Source : Hindustan Times
Manan Kapoor’s work looks at the life of the Kashmiri-American poet who pioneered ghazal writing in English, translated the poetry of Faiz Ahmed Faiz and Mahmoud Darwish, and was a prominent voice against injustice and oppression.On the Kashmiri-American poet who was a prominent voice against oppression
Your first book The Lamentations of a Sombre Sky was set in Kashmir, and your second book A Map of Longings: The Life and Works of Agha Shahid Ali is about a Kashmiri poet. How would you describe your relationship with Kashmir?
I think it was simply a matter of what I saw in Kashmir, all that I had heard, and read – books by journalists and writers like Basharat Peer, Mirza Waheed and so many others. To look away and ignore all the acts of injustice never seemed like an option for me. Despite being an outsider, and hence someone who will never truly feel or experience what Kashmiris go through on a daily basis, I felt I must write about it. But my intention has never been to take away anything from the writers, poets and journalists from Kashmir – it is their lived experience, and so their voices will always be more important than mine.
My first book, which deals with loss and grief, was set in Kashmir. I hadn’t planned on writing another book that had a connection to Kashmir. However, I had started reading Shahid’s poems seriously around the same time I was writing my novel – I even included a couplet from his ghazal Of Light as the epigraph. What started as acute fascination with his poetry and works soon transcended into papers and articles. Next thing I knew, I had contacted his family and had started research for the biography.
When did you fall in love with Agha Shahid Ali’s poetry? Was it the political content that drew you in, or the aesthetic qualities?
I must have been around 15 when I first read Shahid’s poems. I instantly fell in love with his poetry. I remember reading poems like A Rehearsal of Loss and The Dacca Gauzes and before I knew it, Shahid had taken a hold of me. There was something ineffable about his language, something indescribable. Although I started recognizing the political content in his poetry only in my late teens, it shaped my understanding of the world in so many ways. I think I responded to his poetry, particularly to The Country Without a Post Office, so viscerally not just because of the politics but the aesthetic beauty and what his language evoked.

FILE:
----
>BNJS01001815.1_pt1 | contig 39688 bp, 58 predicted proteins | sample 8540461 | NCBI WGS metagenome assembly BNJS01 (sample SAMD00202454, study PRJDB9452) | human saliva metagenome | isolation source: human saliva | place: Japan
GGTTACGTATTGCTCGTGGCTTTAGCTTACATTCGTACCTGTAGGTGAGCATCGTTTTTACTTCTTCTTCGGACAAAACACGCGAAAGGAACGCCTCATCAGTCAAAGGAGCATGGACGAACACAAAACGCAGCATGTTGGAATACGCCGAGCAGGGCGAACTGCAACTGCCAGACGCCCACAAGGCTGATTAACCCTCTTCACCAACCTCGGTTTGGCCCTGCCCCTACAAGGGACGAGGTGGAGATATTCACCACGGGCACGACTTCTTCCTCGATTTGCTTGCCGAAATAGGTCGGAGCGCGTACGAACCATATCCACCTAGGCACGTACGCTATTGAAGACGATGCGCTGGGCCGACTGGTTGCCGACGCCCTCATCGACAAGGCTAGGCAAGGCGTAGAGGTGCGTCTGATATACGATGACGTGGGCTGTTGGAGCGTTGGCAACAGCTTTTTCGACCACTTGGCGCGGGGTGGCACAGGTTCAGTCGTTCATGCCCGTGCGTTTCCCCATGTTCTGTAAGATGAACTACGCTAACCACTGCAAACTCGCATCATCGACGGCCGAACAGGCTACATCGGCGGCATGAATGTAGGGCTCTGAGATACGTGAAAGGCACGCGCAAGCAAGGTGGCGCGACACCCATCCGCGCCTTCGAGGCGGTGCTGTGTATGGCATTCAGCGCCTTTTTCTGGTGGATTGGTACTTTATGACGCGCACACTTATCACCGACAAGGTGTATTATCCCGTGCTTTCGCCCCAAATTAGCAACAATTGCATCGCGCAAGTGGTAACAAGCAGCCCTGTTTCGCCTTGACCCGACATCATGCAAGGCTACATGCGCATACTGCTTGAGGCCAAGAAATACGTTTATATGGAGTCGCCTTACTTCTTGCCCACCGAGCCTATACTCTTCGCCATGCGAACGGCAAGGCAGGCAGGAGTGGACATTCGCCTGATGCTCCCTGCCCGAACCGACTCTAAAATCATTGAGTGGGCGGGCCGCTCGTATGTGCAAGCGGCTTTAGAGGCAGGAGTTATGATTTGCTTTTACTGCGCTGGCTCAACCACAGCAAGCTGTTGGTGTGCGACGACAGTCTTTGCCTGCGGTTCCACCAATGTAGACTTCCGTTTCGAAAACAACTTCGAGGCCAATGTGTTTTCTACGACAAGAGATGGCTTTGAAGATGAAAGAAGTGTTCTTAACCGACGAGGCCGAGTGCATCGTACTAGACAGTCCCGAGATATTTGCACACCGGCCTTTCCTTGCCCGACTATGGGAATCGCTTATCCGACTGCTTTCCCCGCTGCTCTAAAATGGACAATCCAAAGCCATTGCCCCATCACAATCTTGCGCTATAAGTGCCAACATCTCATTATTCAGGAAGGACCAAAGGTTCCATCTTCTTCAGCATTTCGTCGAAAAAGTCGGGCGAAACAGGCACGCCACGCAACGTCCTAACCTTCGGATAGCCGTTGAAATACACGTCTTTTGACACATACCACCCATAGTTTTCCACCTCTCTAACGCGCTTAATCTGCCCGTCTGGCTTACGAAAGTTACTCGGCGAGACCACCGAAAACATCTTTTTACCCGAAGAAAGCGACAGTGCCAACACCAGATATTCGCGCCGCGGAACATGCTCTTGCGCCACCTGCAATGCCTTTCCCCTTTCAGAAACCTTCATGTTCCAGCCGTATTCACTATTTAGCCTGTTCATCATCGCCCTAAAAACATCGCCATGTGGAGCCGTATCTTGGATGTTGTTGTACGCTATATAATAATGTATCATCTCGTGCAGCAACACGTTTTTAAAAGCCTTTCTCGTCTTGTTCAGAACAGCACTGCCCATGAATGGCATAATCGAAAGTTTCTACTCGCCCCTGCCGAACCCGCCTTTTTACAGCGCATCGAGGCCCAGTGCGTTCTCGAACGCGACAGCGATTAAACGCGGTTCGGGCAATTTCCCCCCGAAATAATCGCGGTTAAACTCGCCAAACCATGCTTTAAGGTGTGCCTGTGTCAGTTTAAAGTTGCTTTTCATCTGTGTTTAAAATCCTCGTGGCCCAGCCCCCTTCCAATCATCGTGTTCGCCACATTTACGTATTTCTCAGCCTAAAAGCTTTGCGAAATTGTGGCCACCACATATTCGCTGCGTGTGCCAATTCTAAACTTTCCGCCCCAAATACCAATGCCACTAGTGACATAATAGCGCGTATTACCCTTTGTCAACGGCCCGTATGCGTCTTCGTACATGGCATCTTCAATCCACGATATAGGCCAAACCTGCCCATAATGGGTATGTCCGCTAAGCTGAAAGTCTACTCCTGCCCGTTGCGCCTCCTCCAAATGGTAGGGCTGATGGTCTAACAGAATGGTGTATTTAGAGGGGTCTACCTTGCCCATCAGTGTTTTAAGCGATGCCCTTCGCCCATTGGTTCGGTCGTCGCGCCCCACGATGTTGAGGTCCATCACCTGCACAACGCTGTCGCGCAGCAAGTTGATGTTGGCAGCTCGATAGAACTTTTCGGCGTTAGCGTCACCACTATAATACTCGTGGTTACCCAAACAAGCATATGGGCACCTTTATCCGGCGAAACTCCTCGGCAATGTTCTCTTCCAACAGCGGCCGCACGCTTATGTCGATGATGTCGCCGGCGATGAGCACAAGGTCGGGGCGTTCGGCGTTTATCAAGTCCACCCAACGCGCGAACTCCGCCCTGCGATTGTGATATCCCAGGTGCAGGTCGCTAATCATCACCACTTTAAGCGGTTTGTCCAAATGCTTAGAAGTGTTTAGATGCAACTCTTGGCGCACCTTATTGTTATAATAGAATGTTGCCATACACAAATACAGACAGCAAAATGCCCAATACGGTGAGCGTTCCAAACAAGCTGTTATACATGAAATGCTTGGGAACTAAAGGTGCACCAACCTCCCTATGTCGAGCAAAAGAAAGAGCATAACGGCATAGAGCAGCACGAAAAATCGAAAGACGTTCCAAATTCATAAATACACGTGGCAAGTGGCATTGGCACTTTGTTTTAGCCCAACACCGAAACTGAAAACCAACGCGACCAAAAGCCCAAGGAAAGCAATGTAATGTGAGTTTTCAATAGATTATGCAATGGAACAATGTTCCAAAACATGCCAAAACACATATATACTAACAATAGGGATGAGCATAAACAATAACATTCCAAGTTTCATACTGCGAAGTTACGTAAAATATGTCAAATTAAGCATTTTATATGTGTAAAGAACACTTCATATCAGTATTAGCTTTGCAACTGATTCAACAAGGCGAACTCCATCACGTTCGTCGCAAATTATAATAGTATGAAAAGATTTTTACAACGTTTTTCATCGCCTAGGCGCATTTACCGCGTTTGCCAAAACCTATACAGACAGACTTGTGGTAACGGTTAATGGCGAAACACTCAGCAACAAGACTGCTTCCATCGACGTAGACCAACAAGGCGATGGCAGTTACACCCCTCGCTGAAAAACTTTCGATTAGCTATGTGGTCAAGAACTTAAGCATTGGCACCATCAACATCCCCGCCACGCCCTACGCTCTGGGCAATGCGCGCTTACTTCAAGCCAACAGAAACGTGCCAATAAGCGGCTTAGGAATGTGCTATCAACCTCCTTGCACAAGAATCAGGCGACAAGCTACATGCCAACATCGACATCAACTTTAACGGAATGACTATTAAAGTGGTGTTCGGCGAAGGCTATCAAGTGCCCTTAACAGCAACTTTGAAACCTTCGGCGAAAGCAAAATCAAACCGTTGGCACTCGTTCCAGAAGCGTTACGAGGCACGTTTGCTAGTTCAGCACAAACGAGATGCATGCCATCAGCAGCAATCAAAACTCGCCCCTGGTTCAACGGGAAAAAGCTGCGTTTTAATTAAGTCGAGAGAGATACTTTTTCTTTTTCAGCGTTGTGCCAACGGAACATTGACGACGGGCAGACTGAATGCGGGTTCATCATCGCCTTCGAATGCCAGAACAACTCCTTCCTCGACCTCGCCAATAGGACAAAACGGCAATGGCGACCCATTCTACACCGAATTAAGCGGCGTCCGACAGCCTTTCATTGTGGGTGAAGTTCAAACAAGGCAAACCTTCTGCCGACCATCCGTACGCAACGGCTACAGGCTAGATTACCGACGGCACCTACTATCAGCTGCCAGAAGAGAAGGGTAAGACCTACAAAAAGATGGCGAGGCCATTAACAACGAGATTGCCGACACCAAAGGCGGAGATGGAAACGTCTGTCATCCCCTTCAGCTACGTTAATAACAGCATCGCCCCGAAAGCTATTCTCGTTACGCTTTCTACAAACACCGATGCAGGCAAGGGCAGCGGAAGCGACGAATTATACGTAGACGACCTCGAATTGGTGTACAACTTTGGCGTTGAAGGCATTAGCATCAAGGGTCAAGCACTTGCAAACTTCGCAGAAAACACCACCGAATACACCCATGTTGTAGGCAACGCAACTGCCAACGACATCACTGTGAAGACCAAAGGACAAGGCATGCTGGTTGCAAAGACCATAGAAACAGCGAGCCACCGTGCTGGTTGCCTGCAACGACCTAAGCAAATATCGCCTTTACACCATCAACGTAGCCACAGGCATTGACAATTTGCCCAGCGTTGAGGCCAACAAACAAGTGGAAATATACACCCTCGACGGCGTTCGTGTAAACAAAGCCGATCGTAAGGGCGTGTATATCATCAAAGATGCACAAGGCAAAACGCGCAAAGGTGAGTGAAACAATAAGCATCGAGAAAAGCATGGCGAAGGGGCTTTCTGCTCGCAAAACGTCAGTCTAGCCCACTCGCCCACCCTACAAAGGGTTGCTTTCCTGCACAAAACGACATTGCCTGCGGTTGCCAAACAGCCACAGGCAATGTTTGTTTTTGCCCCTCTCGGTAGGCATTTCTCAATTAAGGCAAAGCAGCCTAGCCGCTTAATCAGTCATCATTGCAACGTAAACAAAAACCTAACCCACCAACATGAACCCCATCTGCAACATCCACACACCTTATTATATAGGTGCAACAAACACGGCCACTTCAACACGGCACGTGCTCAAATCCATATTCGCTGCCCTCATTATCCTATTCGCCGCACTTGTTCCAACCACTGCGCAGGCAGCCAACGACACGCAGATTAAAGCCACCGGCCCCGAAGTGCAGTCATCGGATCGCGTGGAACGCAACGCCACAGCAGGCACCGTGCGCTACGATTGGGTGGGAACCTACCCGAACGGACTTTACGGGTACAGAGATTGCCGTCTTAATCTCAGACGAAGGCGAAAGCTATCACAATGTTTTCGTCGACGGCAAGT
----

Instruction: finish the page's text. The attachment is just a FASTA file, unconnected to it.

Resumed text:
Talk about the events that led to your taking on the role of his biographer?
The first time the thought crossed my mind was around 2016 – I had just moved to Delhi for my Master’s degree in English literature at Ambedkar University. That was the period when I started reading beyond Shahid’s poetry because my research papers, my dissertation – all of it was about his poetry. I discovered this witty, interesting, and often irreverent person behind all those poems and in a week, I ended up reading everything there was about him. I soon realised that here you had this world-renowned poet who had lived an extremely interesting life, who had died long ago but apart from some essays and interviews, there wasn’t much about him. It was very strange. The more I discovered about Shahid, the clearer it became to me that along with his poetry his life too deserved to be celebrated. I wanted to know more about Shahid, to understand him better, to explore how his life had shaped his works. This book was a result of curiosity and in a way, I simply wrote a book that I wanted to read all those years ago.
Your book describes Shahid as a tough taskmaster when it came to giving feedback to his students on their writing. What do you think he might have said about your book?
I’m fairly certain I would have received my manuscript from him highlighted all over with bright red marking along with a furious but well-spirited note asking me to rewrite the manuscript, work on the language. Shahid was an incredibly warm person, but he never minced his words or made a compromise when it came to writing.
What are your thoughts on the ethics around writing about the life of a dead person? What kind of curatorial agency did you exercise when you discovered new material?
There’s a line in Shahid’s poem In Memory of Begum Akhtar where he writes, “One cannot cross examine the dead”. Certainly, I didn’t have the luxury of running to Shahid with questions and there were moments when I didn’t have answers, where there were maybe two or more possible reasons for a decision he took. But ultimately, the most important thing was to write as truthfully as I could and to stick to what I knew, all my research. At the end, I think everything became quite clear to me. In my opinion, it’s extremely important that you let the facts of the matter speak for themselves. As far as selecting what went in the book and what didn’t, I feel it wasn’t very difficult. Of course, I had to leave out some information that I came across, mostly because it wasn’t apposite or didn’t contribute anything of significance. It goes without saying that there was absolutely no predilection or bias involved, it was all a matter of what could add to our larger understanding of his life and works, all that was pertinent.